Dr.Charis Kubrin

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GWIPP Research: Charis Kubrin

This page features research funded through GWIPP and performed by Charis Kubrin.

Title Explaining Suicide among Blacks and Whites: How Socio-economic Factors and Gun Availability Affect Race-Specific Suicide Rates



Joyce Foundation

Charis Kubrin

Start Date December 2006   Social Policy
Status Completed  

What are the correlates of suicide among blacks and whites? One body of literature suggests that structural factors such as poverty, inequality, joblessness, and family disruption are the key contributors while another literature considers the availability of firearms to be the central factor. No studies have thoroughly explored both of these possibilities together and thus we know little about the relative contributions of motivation to commit suicide due to structural conditions and opportunity to commit suicide due to firearm availability. The current research addresses this issue. We examine the roles of motivation and opportunity in shaping suicide rates among young white and young black males in U.S. cities using suicide data from Mortality Multiple Cause of Death Records and 2000 Census data. We find racial differences in the predictors of suicide; although concentrated disadvantage directly affects suicide among young white males, it only raises levels for young black males by increasing their access to firearms. This finding is confirmed in additional analyses, which examine the effects of concentrated disadvantage on black and white gun and non-gun suicides separately. The findings have important implications for the study of race and suicide.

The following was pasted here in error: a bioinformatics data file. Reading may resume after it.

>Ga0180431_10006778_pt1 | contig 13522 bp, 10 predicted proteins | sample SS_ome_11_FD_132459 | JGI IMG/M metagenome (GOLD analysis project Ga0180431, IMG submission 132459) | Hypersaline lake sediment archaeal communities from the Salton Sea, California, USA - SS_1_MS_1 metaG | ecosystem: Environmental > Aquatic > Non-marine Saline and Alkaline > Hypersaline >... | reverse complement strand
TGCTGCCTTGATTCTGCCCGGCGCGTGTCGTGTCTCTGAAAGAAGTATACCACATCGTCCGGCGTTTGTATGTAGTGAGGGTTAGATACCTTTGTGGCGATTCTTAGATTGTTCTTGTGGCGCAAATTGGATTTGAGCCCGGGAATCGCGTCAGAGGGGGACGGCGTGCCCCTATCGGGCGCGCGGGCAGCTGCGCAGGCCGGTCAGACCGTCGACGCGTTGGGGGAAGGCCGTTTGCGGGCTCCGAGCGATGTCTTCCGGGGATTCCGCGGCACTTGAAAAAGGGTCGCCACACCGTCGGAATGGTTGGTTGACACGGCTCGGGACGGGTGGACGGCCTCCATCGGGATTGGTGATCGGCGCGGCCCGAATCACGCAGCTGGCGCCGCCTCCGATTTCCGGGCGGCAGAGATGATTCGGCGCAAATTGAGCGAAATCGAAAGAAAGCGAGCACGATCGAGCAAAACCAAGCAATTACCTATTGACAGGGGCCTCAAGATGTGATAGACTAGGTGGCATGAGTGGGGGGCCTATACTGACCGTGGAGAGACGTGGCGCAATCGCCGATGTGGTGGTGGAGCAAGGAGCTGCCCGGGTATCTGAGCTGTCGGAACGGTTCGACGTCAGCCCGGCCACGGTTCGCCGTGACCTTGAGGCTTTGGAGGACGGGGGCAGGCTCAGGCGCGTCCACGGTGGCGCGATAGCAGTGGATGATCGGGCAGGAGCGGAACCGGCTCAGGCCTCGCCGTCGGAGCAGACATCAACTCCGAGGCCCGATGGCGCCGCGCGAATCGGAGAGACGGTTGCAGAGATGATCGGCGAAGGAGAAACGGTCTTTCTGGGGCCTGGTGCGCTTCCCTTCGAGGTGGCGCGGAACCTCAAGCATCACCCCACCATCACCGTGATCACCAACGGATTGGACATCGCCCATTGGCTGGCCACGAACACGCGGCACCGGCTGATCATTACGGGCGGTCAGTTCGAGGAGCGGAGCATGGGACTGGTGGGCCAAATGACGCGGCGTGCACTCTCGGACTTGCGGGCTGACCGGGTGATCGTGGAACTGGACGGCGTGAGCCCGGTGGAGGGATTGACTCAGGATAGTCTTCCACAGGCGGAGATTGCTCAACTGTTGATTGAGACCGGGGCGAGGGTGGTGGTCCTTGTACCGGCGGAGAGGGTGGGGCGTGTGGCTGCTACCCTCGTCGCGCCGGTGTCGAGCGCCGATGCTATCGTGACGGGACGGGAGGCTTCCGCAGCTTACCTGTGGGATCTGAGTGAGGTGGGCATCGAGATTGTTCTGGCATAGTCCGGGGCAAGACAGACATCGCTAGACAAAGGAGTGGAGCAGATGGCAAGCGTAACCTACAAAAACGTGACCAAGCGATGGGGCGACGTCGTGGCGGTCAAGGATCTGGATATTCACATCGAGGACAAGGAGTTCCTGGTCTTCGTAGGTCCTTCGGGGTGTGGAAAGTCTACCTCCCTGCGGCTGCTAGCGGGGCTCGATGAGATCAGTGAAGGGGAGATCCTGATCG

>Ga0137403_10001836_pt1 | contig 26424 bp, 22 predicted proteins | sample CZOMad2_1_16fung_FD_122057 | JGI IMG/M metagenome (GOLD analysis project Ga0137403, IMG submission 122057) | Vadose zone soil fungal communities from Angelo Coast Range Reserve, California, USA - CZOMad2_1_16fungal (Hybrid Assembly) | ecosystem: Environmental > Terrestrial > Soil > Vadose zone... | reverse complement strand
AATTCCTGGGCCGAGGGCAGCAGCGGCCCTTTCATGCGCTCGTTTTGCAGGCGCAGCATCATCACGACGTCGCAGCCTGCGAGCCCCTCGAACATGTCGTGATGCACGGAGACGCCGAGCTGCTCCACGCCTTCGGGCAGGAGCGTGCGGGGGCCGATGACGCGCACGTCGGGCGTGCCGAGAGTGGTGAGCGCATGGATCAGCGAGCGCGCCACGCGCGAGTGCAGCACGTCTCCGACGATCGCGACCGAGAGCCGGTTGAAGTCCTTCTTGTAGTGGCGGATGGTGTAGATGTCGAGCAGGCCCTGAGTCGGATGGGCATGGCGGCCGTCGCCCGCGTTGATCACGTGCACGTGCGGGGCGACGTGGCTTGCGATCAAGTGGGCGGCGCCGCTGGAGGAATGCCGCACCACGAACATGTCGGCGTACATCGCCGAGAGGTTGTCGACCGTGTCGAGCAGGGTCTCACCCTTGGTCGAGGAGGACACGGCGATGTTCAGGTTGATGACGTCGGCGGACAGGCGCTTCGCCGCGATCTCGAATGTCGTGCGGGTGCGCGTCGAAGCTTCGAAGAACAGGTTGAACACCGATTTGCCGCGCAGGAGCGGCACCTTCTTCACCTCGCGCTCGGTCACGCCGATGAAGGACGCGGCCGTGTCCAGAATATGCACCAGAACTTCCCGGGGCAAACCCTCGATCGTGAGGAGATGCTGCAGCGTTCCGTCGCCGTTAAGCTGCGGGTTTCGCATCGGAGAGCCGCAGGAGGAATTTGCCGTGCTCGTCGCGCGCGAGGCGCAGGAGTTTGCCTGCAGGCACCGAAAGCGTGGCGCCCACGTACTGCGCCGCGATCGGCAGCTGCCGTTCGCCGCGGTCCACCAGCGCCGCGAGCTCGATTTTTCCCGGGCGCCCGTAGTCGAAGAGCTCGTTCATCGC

Title Back Home from Prison: Understanding Why Offenders Recidivate
Funding Smith Richardson Foundation
Start Date January 2004   Social Policy
Status Completed  

With more than 600,000 prisoners returning to society each year, the issue of prisoner reentry is at the forefront of domestic public policy. How many of these prisoners will reoffend, and which factors influence the likelihood of recidivating? Prior studies have focused exclusively on individual-level characteristics of offenders and their offenses to determine the correlates of reoffending. Notably absent from recidivism studies are measures reflecting the neighborhood contexts in which the individuals live. Few studies document the types of neighborhoods prisoners are released into or whether ex-offenders tend to disproportionately live in socially disorganized neighborhoods with high rates of poverty, joblessness, and residential mobility-factors that can facilitate recidivism. Neighborhood context is fundamental to our understanding of why people reoffend yet we know little about how ecological characteristics of communities influence the reoffending behavior of prisoners. Using data on a sample of released offenders in Washington, D.C., this study will examine both individual and neighborhood level correlates of recidivism. The questions that motivate this research are: 1) To what extent do neighborhood characteristics account for variation in the reoffending behavior of prisoners that is not explained by their individual-level characteristics?, 2) How do individual-level and neighborhood- level characteristics interact to influence rates of recidivism?, and 3) Does neighborhood context help explain why minorities are more likely to reoffend than whites once released